(Pictured: Walter Cronkite and his family arrive at a party celebrating his final evening news broadcast on March 6, 1981.)

(When this blog began in January, I promised to write entirely new, never-before-seen posts for it once in a while. This is the first one.)

March 6, 1981, is a Friday. President Reagan holds an afternoon news conference. The reporters asking questions were chosen after Reagan drew names from a jelly-bean jar the previous day, but there are no limits on the questions he can be asked. He takes questions on the political situation in El Salvador, his economic recovery program, and his proposed cuts in social welfare programs.  Longtime White House reporter Helen Thomas asks him if his stance on the right to life means he is opposed to contraception. He responds, “No, I am not.” In today’s Peanuts strip, Sally writes a report for school. Future actress Ellen Muth is born, and George Franconero Jr. is shot to death in front of his home in North Caldwell, New Jersey, in a suspected mob hit. Franconero, a disbarred lawyer and the brother of singer Connie Francis, was cooperating with the FBI in an investigation of organized crime.

After 19 years, Walter Cronkite anchors the CBS Evening News for the final time. He tells the audience, “I’ll be away on assignment, and Dan Rather will be sitting in here for the next few years.” CBS has placed full-page ads in newspapers around the country touting that assignment: a trip to Moscow as part of a five-hour special report on America’s defenses and the new series Walter Cronkite’s Universe. In Platteville, Wisconsin, several young college broadcasters have a little party to watch the last Cronkite show. CBS primetime features The Incredible Hulk and two episodes of The Dukes of Hazzard. NBC lines up Harper Valley PTA, The Brady Brides, Nero Wolfe (a detective drama starring William Conrad and Lee Horsley) and NBC Magazine. ABC has Benson, I’m a Big Girl Now, and Long Journey Back, a 1978 made-for TV movie starring Mike Connors, Cloris Leachman, and Stephanie Zimbalist, about the aftermath of a real-life bus/train crash that took place in 1972.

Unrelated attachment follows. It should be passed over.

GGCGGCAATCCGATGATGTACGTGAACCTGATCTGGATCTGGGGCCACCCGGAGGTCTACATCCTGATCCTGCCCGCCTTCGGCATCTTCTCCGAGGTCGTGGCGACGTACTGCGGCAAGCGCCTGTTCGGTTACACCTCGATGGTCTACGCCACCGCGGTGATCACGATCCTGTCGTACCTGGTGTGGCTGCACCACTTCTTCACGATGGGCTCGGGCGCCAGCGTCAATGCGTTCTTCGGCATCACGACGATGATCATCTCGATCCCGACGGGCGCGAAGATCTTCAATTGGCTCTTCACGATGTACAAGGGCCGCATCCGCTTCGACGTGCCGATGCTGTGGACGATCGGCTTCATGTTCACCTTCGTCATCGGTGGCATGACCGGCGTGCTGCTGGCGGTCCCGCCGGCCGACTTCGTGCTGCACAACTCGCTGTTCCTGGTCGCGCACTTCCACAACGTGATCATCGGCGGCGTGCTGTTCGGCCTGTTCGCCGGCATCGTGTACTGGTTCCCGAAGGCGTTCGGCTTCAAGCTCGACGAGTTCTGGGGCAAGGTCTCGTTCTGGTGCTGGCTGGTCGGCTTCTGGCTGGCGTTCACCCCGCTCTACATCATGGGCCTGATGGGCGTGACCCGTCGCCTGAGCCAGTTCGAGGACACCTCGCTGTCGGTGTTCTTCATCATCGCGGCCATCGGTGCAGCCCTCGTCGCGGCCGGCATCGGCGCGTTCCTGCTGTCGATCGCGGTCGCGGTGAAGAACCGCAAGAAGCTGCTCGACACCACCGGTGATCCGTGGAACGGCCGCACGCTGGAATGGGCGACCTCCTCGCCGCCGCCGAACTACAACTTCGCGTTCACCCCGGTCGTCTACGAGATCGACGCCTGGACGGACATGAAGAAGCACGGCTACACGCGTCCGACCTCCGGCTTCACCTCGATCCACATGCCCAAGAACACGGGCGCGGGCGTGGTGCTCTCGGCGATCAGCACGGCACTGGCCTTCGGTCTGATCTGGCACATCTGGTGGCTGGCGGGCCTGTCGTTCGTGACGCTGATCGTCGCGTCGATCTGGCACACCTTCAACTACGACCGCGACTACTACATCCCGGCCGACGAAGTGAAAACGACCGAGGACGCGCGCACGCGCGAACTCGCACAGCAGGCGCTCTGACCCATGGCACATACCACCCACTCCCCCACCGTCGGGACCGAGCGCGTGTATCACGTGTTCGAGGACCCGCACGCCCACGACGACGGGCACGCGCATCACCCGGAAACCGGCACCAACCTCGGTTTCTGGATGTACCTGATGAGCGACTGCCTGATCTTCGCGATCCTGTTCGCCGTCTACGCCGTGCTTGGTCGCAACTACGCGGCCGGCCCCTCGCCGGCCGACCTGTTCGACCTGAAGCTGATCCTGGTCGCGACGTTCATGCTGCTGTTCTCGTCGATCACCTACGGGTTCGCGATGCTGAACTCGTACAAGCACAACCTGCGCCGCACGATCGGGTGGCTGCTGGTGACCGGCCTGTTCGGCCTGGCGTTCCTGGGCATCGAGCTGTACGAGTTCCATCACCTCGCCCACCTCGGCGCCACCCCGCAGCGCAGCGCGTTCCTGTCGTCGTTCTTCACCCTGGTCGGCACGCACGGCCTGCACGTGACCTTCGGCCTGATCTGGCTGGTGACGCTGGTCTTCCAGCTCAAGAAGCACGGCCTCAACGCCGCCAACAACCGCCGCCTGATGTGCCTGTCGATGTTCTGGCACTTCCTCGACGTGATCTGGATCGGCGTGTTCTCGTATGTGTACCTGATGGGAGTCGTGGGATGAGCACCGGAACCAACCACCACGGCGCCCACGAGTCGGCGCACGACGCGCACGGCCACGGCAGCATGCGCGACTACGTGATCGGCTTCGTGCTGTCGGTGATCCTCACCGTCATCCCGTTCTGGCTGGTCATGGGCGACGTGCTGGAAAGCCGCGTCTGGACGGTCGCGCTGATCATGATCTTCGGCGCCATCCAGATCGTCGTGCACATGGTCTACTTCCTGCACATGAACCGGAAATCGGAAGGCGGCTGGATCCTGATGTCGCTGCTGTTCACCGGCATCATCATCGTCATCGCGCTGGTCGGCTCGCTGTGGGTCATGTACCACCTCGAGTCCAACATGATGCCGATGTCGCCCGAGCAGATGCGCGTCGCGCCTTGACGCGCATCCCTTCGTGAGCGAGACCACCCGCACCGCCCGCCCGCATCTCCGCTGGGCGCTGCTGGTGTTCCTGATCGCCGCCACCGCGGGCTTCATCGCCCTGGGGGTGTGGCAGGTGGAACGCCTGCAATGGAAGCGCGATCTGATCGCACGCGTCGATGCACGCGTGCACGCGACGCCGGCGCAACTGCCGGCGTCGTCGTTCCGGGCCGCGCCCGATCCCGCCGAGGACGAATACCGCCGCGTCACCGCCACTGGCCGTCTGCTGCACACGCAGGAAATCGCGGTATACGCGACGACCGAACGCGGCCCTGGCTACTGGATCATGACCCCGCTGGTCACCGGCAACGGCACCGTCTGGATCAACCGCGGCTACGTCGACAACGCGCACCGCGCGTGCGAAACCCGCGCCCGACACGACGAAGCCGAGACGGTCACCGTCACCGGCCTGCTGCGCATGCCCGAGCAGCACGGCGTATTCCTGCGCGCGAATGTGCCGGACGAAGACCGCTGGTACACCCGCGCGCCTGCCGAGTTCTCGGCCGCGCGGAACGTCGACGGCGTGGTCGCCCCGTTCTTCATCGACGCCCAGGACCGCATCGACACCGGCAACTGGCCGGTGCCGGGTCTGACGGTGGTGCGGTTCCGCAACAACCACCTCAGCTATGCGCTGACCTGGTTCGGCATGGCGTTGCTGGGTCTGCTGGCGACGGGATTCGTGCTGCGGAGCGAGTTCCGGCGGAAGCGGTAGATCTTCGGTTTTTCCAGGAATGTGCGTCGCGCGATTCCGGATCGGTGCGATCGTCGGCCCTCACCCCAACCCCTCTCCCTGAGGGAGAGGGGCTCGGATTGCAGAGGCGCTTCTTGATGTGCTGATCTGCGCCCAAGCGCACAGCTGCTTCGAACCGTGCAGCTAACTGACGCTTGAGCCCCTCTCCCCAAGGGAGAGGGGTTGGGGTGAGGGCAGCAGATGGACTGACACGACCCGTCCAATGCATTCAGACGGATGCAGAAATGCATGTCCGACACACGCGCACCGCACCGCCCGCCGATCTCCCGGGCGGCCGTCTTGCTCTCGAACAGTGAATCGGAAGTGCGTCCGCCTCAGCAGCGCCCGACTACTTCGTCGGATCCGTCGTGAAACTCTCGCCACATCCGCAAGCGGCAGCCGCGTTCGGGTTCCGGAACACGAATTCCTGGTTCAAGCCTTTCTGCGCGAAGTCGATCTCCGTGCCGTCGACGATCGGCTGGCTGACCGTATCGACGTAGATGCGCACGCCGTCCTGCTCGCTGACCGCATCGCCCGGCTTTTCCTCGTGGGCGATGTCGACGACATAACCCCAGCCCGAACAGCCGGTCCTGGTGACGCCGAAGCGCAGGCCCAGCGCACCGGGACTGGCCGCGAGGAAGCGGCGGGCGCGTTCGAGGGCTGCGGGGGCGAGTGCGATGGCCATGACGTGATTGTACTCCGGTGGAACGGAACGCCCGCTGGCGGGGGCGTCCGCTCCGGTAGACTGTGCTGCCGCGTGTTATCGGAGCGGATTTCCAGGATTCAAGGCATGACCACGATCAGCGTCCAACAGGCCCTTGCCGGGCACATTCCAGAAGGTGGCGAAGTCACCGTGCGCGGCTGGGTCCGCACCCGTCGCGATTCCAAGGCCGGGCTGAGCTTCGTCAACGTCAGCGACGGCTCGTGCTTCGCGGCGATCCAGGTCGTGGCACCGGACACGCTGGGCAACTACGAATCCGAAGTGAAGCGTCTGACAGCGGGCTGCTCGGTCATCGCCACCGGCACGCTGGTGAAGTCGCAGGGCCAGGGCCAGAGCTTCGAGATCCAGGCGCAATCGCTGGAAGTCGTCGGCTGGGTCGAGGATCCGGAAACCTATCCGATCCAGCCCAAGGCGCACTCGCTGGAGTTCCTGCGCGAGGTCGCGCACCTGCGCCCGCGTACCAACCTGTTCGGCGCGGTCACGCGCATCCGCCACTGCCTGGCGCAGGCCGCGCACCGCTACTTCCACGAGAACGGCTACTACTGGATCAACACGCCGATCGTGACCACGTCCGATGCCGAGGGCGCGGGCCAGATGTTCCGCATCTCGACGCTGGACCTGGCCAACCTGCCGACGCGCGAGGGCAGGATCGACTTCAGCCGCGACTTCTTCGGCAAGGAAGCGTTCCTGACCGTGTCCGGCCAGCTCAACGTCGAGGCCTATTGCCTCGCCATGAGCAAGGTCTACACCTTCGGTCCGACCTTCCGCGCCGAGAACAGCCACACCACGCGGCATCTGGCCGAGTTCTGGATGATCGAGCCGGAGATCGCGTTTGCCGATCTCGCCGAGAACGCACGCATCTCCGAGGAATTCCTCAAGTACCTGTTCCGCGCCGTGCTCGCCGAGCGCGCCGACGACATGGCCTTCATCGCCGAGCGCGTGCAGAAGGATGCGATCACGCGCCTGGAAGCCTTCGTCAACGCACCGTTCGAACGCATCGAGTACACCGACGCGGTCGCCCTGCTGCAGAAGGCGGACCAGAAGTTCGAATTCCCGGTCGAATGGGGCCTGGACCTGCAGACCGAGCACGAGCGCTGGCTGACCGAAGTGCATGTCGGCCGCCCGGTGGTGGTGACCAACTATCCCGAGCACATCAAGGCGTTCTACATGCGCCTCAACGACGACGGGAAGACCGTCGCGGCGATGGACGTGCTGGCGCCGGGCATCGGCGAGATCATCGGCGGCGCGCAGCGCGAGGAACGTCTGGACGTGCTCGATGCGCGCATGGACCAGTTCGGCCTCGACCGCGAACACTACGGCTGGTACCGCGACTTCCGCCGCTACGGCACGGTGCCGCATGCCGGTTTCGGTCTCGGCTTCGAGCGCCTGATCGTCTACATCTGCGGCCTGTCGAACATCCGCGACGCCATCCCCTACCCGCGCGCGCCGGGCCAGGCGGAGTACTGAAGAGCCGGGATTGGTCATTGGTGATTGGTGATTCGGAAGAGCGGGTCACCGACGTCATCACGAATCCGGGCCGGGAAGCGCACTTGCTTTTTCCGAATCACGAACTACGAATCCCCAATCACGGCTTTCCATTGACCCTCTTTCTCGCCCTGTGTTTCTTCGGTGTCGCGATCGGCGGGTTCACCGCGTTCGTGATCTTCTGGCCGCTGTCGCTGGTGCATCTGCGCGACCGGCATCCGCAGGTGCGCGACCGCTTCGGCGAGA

With less than one week to go in the regular college basketball season, undefeated Oregon State remains ranked #1, with once-beaten DePaul at #2. A column in the Chicago Tribune suggests that TV commentator Billy Packer is likely done after NBC loses the NCAA tournament to CBS in 1982. (Packer will move smoothly from NBC to CBS and remain one of its lead college basketball voices until 2008.)

The Grateful Dead plays Pittsburgh and Queen plays Rosario, Argentina. Duran Duran continues its first headlining tour of the UK in Cardiff, Wales. The Boomtown Rats play Toronto, and U2 plays the Paradise Rock Club in Boston, a show that will be widely bootlegged and eventually get an official release in 2004. Ted Nugent plays Portland, Oregon, and Kansas plays in Wichita with Loverboy opening. At D93 in Dubuque, Iowa, “The Best of Times” by Styx takes over the #1 spot from John Lennon’s “Woman,” which falls to #3. “Smokey Mountain Rain” by Ronnie Milsap sits between them at #2. Two songs are new in the Top 10: “Hello Again” by Neil Diamond at #7 and “Hearts on Fire” by Randy Meisner at #10. They replace “Don’t You Know What Love Is” by Touch, which is down from #6 to #14, and whatever was #9 the previous week, which has fallen off the survey entirely. The biggest movers are all up four spots; in addition to “Hello Again,” they include “What Kind of Fool” by Barbra Streisand and Barry Gibb, ” “Morning Train” by Sheena Easton, and “Just Between You and Me” by April Wine.

Perspective From the Present: I had been working part-time at D93 and its AM sister, KDTH, for nearly two years by March 1981. D93 racked up enormous audience shares, although the numbers were somewhat illusory: its lone Top 40 competition in town was an AM station. D93, which was completely automated with no live jocks, had developed a modest reputation for breaking hits, although that rep came at the cost of playing lots of relative stiffs. The generic pop-rocker “Don’t You Know What Love Is,” the much more interesting “I Have the Skill” by the Sherbs, and the pointless Roy Orbison cover “Running Scared” by the Fools all made the Hot 100. But “Come to My Arms” by Graf, an attempt to clone the Doobie Brothers that’s pretty terrible, did not. Taken all together, D93’s music mix looks pretty weird, but it didn’t sound much weirder than what any other Top 40 station would have been playing in the spring of 1981.